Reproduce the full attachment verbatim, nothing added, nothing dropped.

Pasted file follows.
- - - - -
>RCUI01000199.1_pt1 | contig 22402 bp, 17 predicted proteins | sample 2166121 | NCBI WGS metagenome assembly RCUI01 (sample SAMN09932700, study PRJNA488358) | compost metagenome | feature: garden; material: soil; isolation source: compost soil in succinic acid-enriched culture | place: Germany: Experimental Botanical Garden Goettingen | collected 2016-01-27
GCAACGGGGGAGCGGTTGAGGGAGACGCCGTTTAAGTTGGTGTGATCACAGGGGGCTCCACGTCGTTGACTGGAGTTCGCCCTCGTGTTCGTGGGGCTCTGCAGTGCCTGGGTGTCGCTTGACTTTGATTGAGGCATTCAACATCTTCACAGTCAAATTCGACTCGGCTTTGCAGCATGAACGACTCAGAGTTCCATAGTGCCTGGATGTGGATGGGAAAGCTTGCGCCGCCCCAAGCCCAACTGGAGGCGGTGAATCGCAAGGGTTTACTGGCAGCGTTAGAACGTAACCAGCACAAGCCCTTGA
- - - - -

>RCUI01000199.1_pt1 | contig 22402 bp, 17 predicted proteins | sample 2166121 | NCBI WGS metagenome assembly RCUI01 (sample SAMN09932700, study PRJNA488358) | compost metagenome | feature: garden; material: soil; isolation source: compost soil in succinic acid-enriched culture | place: Germany: Experimental Botanical Garden Goettingen | collected 2016-01-27
GCAACGGGGGAGCGGTTGAGGGAGACGCCGTTTAAGTTGGTGTGATCACAGGGGGCTCCACGTCGTTGACTGGAGTTCGCCCTCGTGTTCGTGGGGCTCTGCAGTGCCTGGGTGTCGCTTGACTTTGATTGAGGCATTCAACATCTTCACAGTCAAATTCGACTCGGCTTTGCAGCATGAACGACTCAGAGTTCCATAGTGCCTGGATGTGGATGGGAAAGCTTGCGCCGCCCCAAGCCCAACTGGAGGCGGTGAATCGCAAGGGTTTACTGGCAGCGTTAGAACGTAACCAGCACAAGCCCTTGA